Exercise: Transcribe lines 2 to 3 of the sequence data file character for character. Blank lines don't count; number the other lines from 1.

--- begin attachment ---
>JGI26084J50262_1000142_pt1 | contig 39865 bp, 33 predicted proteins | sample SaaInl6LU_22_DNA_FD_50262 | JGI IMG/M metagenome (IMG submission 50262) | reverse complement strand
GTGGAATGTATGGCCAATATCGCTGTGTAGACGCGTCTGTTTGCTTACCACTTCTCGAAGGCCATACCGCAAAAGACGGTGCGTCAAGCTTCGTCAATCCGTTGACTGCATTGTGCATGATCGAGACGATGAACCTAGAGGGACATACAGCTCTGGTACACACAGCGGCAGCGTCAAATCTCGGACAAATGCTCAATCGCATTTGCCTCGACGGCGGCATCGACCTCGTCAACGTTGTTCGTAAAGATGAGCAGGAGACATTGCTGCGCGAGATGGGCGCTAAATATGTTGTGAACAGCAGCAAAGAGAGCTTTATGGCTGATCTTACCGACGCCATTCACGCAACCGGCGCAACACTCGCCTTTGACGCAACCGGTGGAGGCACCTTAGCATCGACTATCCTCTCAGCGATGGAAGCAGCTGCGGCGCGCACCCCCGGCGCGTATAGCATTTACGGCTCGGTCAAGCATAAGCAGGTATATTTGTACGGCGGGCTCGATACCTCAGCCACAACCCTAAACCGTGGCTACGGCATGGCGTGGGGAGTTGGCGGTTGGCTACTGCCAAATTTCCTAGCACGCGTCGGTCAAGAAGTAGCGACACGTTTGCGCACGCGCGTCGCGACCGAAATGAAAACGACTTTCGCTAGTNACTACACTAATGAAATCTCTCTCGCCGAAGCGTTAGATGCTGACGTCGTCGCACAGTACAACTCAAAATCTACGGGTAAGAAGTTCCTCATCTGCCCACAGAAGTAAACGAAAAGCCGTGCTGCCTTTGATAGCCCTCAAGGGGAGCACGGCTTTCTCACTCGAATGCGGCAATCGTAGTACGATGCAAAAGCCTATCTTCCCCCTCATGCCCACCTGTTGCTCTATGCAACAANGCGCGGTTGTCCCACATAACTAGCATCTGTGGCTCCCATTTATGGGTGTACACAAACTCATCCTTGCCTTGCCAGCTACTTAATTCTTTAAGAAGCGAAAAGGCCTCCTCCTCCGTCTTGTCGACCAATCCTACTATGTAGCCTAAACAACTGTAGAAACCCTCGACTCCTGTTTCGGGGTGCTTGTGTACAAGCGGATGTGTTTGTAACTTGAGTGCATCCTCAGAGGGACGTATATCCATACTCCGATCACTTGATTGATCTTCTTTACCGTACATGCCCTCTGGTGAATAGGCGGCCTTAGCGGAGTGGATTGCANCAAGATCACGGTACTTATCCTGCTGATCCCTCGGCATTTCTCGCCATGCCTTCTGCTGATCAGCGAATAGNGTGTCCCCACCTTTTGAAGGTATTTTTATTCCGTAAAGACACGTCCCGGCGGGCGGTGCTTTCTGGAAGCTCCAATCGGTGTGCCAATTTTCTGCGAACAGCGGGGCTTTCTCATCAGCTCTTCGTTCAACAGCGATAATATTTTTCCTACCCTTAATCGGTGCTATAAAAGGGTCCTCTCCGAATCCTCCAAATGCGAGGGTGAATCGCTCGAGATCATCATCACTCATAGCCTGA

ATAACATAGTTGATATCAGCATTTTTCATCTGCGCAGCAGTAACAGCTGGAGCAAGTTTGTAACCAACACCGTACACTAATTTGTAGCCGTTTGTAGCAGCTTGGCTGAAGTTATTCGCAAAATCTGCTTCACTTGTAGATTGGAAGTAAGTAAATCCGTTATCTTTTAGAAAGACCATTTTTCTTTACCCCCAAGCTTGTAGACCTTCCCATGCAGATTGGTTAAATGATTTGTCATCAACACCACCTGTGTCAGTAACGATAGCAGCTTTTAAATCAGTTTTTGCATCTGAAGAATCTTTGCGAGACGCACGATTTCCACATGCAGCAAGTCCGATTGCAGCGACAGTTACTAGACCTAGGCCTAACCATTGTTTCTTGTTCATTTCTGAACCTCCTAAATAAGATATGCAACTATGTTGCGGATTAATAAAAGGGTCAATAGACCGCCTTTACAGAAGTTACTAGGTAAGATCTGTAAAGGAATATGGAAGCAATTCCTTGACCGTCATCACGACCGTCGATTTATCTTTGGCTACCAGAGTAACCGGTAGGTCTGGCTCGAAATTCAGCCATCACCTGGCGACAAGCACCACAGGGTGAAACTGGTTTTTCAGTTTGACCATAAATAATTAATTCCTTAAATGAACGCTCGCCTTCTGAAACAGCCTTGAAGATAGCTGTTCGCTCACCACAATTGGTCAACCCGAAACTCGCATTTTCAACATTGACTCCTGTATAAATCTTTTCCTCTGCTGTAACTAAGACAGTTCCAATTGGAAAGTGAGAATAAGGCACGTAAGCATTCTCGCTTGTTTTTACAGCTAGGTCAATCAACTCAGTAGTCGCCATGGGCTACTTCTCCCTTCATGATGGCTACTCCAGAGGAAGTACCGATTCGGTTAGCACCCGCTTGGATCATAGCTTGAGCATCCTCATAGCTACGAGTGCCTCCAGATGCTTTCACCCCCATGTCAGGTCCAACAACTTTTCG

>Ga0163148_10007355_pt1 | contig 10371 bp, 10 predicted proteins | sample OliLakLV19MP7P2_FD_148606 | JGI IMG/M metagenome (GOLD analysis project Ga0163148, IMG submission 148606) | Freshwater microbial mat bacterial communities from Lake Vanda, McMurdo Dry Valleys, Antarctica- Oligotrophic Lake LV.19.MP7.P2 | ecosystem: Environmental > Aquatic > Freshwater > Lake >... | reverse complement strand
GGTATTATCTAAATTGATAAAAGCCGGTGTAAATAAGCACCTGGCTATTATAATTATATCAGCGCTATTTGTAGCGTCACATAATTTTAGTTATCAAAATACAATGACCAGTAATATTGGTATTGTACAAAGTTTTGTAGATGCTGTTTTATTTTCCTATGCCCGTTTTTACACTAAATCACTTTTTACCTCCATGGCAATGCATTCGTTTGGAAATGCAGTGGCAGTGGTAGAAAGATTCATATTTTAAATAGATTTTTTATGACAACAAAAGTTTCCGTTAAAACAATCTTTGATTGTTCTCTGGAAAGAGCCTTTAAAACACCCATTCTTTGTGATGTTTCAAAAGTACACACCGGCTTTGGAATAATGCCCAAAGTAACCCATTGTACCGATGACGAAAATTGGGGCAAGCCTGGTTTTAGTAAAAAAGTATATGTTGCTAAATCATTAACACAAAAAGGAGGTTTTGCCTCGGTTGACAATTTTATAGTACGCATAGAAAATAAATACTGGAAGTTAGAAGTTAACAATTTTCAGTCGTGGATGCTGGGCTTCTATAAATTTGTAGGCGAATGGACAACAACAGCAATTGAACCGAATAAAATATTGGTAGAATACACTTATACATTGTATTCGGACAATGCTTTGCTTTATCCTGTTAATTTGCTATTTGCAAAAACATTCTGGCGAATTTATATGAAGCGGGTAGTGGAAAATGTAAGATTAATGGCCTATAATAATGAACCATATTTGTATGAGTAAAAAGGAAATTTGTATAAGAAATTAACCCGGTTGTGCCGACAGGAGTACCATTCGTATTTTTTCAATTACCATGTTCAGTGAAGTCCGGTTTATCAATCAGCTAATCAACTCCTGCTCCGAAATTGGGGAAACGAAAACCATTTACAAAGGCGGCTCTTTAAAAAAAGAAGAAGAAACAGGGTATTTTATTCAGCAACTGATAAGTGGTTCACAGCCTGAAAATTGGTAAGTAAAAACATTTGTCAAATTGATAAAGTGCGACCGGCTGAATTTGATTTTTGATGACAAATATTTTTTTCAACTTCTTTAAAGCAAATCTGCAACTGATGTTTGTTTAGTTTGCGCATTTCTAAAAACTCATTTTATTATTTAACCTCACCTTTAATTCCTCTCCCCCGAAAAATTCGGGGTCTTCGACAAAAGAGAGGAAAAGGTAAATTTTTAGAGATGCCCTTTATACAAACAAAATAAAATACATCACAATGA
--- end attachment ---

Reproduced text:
GTGGAATGTATGGCCAATATCGCTGTGTAGACGCGTCTGTTTGCTTACCACTTCTCGAAGGCCATACCGCAAAAGACGGTGCGTCAAGCTTCGTCAATCCGTTGACTGCATTGTGCATGATCGAGACGATGAACCTAGAGGGACATACAGCTCTGGTACACACAGCGGCAGCGTCAAATCTCGGACAAATGCTCAATCGCATTTGCCTCGACGGCGGCATCGACCTCGTCAACGTTGTTCGTAAAGATGAGCAGGAGACATTGCTGCGCGAGATGGGCGCTAAATATGTTGTGAACAGCAGCAAAGAGAGCTTTATGGCTGATCTTACCGACGCCATTCACGCAACCGGCGCAACACTCGCCTTTGACGCAACCGGTGGAGGCACCTTAGCATCGACTATCCTCTCAGCGATGGAAGCAGCTGCGGCGCGCACCCCCGGCGCGTATAGCATTTACGGCTCGGTCAAGCATAAGCAGGTATATTTGTACGGCGGGCTCGATACCTCAGCCACAACCCTAAACCGTGGCTACGGCATGGCGTGGGGAGTTGGCGGTTGGCTACTGCCAAATTTCCTAGCACGCGTCGGTCAAGAAGTAGCGACACGTTTGCGCACGCGCGTCGCGACCGAAATGAAAACGACTTTCGCTAGTNACTACACTAATGAAATCTCTCTCGCCGAAGCGTTAGATGCTGACGTCGTCGCACAGTACAACTCAAAATCTACGGGTAAGAAGTTCCTCATCTGCCCACAGAAGTAAACGAAAAGCCGTGCTGCCTTTGATAGCCCTCAAGGGGAGCACGGCTTTCTCACTCGAATGCGGCAATCGTAGTACGATGCAAAAGCCTATCTTCCCCCTCATGCCCACCTGTTGCTCTATGCAACAANGCGCGGTTGTCCCACATAACTAGCATCTGTGGCTCCCATTTATGGGTGTACACAAACTCATCCTTGCCTTGCCAGCTACTTAATTCTTTAAGAAGCGAAAAGGCCTCCTCCTCCGTCTTGTCGACCAATCCTACTATGTAGCCTAAACAACTGTAGAAACCCTCGACTCCTGTTTCGGGGTGCTTGTGTACAAGCGGATGTGTTTGTAACTTGAGTGCATCCTCAGAGGGACGTATATCCATACTCCGATCACTTGATTGATCTTCTTTACCGTACATGCCCTCTGGTGAATAGGCGGCCTTAGCGGAGTGGATTGCANCAAGATCACGGTACTTATCCTGCTGATCCCTCGGCATTTCTCGCCATGCCTTCTGCTGATCAGCGAATAGNGTGTCCCCACCTTTTGAAGGTATTTTTATTCCGTAAAGACACGTCCCGGCGGGCGGTGCTTTCTGGAAGCTCCAATCGGTGTGCCAATTTTCTGCGAACAGCGGGGCTTTCTCATCAGCTCTTCGTTCAACAGCGATAATATTTTTCCTACCCTTAATCGGTGCTATAAAAGGGTCCTCTCCGAATCCTCCAAATGCGAGGGTGAATCGCTCGAGATCATCATCACTCATAGCCTGA

ATAACATAGTTGATATCAGCATTTTTCATCTGCGCAGCAGTAACAGCTGGAGCAAGTTTGTAACCAACACCGTACACTAATTTGTAGCCGTTTGTAGCAGCTTGGCTGAAGTTATTCGCAAAATCTGCTTCACTTGTAGATTGGAAGTAAGTAAATCCGTTATCTTTTAGAAAGACCATTTTTCTTTACCCCCAAGCTTGTAGACCTTCCCATGCAGATTGGTTAAATGATTTGTCATCAACACCACCTGTGTCAGTAACGATAGCAGCTTTTAAATCAGTTTTTGCATCTGAAGAATCTTTGCGAGACGCACGATTTCCACATGCAGCAAGTCCGATTGCAGCGACAGTTACTAGACCTAGGCCTAACCATTGTTTCTTGTTCATTTCTGAACCTCCTAAATAAGATATGCAACTATGTTGCGGATTAATAAAAGGGTCAATAGACCGCCTTTACAGAAGTTACTAGGTAAGATCTGTAAAGGAATATGGAAGCAATTCCTTGACCGTCATCACGACCGTCGATTTATCTTTGGCTACCAGAGTAACCGGTAGGTCTGGCTCGAAATTCAGCCATCACCTGGCGACAAGCACCACAGGGTGAAACTGGTTTTTCAGTTTGACCATAAATAATTAATTCCTTAAATGAACGCTCGCCTTCTGAAACAGCCTTGAAGATAGCTGTTCGCTCACCACAATTGGTCAACCCGAAACTCGCATTTTCAACATTGACTCCTGTATAAATCTTTTCCTCTGCTGTAACTAAGACAGTTCCAATTGGAAAGTGAGAATAAGGCACGTAAGCATTCTCGCTTGTTTTTACAGCTAGGTCAATCAACTCAGTAGTCGCCATGGGCTACTTCTCCCTTCATGATGGCTACTCCAGAGGAAGTACCGATTCGGTTAGCACCCGCTTGGATCATAGCTTGAGCATCCTCATAGCTACGAGTGCCTCCAGATGCTTTCACCCCCATGTCAGGTCCAACAACTTTTCG